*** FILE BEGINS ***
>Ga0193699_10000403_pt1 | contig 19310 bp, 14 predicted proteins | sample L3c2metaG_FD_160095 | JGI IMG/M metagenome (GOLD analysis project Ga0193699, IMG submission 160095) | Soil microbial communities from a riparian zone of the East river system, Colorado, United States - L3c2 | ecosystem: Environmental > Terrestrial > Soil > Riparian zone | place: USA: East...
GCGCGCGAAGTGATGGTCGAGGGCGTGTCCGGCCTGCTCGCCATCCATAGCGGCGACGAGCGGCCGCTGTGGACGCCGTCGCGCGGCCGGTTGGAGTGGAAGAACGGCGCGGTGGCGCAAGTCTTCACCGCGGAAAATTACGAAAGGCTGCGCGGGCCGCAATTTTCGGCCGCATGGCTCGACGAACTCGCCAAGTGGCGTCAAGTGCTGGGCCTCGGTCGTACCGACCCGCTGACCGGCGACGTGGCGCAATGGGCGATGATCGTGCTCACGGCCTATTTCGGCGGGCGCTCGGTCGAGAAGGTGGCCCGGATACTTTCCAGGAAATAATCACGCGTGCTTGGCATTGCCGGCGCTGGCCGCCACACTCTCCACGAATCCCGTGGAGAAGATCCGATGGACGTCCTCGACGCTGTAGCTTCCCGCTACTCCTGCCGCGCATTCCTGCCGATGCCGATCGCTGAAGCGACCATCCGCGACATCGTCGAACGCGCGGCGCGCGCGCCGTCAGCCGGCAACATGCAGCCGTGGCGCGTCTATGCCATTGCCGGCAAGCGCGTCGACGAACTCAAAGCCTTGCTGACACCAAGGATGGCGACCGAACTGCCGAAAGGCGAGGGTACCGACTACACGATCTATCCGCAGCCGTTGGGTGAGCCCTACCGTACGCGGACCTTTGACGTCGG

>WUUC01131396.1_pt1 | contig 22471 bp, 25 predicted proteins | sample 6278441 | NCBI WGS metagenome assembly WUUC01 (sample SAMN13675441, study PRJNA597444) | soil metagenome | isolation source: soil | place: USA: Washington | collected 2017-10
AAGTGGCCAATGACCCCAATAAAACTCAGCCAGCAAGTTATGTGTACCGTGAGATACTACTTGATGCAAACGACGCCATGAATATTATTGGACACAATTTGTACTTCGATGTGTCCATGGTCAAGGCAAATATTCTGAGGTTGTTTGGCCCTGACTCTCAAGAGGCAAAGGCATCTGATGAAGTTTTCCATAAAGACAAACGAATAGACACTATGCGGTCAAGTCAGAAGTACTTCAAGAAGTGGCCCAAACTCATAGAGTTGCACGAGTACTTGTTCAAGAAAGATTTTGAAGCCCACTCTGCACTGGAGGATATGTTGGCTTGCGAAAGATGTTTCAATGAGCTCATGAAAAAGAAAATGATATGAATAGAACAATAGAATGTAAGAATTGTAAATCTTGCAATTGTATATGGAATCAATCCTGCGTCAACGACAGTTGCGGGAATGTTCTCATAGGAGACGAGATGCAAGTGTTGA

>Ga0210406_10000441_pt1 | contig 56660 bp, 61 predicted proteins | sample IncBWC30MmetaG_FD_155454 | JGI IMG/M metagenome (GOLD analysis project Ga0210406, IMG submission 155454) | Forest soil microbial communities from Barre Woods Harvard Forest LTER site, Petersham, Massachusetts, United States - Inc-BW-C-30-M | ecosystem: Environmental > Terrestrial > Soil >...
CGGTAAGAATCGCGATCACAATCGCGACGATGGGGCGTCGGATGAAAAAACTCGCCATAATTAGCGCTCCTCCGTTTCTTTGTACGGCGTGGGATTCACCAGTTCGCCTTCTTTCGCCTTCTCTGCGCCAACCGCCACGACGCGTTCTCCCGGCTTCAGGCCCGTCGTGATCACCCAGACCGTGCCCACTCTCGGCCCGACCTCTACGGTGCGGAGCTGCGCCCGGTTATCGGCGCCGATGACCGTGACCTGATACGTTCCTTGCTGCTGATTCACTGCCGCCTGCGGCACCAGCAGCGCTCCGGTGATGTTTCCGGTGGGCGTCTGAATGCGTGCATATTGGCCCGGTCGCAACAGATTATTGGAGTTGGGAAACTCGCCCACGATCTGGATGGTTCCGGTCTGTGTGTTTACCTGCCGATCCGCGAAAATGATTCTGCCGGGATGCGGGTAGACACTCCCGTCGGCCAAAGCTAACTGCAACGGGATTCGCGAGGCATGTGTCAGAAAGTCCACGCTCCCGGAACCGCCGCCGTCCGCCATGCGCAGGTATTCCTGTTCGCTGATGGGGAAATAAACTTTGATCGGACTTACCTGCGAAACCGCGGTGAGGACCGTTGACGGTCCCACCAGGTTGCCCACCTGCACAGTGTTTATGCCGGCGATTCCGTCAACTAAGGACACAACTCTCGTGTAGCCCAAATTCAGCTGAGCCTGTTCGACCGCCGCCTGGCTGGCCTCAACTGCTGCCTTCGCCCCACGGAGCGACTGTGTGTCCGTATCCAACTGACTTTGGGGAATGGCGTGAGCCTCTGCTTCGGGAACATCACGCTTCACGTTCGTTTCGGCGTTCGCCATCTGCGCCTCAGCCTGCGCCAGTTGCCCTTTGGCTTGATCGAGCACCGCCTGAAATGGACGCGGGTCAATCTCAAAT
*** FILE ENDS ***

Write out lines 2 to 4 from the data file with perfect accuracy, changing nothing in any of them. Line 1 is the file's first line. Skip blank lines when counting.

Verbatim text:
GCGCGCGAAGTGATGGTCGAGGGCGTGTCCGGCCTGCTCGCCATCCATAGCGGCGACGAGCGGCCGCTGTGGACGCCGTCGCGCGGCCGGTTGGAGTGGAAGAACGGCGCGGTGGCGCAAGTCTTCACCGCGGAAAATTACGAAAGGCTGCGCGGGCCGCAATTTTCGGCCGCATGGCTCGACGAACTCGCCAAGTGGCGTCAAGTGCTGGGCCTCGGTCGTACCGACCCGCTGACCGGCGACGTGGCGCAATGGGCGATGATCGTGCTCACGGCCTATTTCGGCGGGCGCTCGGTCGAGAAGGTGGCCCGGATACTTTCCAGGAAATAATCACGCGTGCTTGGCATTGCCGGCGCTGGCCGCCACACTCTCCACGAATCCCGTGGAGAAGATCCGATGGACGTCCTCGACGCTGTAGCTTCCCGCTACTCCTGCCGCGCATTCCTGCCGATGCCGATCGCTGAAGCGACCATCCGCGACATCGTCGAACGCGCGGCGCGCGCGCCGTCAGCCGGCAACATGCAGCCGTGGCGCGTCTATGCCATTGCCGGCAAGCGCGTCGACGAACTCAAAGCCTTGCTGACACCAAGGATGGCGACCGAACTGCCGAAAGGCGAGGGTACCGACTACACGATCTATCCGCAGCCGTTGGGTGAGCCCTACCGTACGCGGACCTTTGACGTCGG

>WUUC01131396.1_pt1 | contig 22471 bp, 25 predicted proteins | sample 6278441 | NCBI WGS metagenome assembly WUUC01 (sample SAMN13675441, study PRJNA597444) | soil metagenome | isolation source: soil | place: USA: Washington | collected 2017-10
AAGTGGCCAATGACCCCAATAAAACTCAGCCAGCAAGTTATGTGTACCGTGAGATACTACTTGATGCAAACGACGCCATGAATATTATTGGACACAATTTGTACTTCGATGTGTCCATGGTCAAGGCAAATATTCTGAGGTTGTTTGGCCCTGACTCTCAAGAGGCAAAGGCATCTGATGAAGTTTTCCATAAAGACAAACGAATAGACACTATGCGGTCAAGTCAGAAGTACTTCAAGAAGTGGCCCAAACTCATAGAGTTGCACGAGTACTTGTTCAAGAAAGATTTTGAAGCCCACTCTGCACTGGAGGATATGTTGGCTTGCGAAAGATGTTTCAATGAGCTCATGAAAAAGAAAATGATATGAATAGAACAATAGAATGTAAGAATTGTAAATCTTGCAATTGTATATGGAATCAATCCTGCGTCAACGACAGTTGCGGGAATGTTCTCATAGGAGACGAGATGCAAGTGTTGA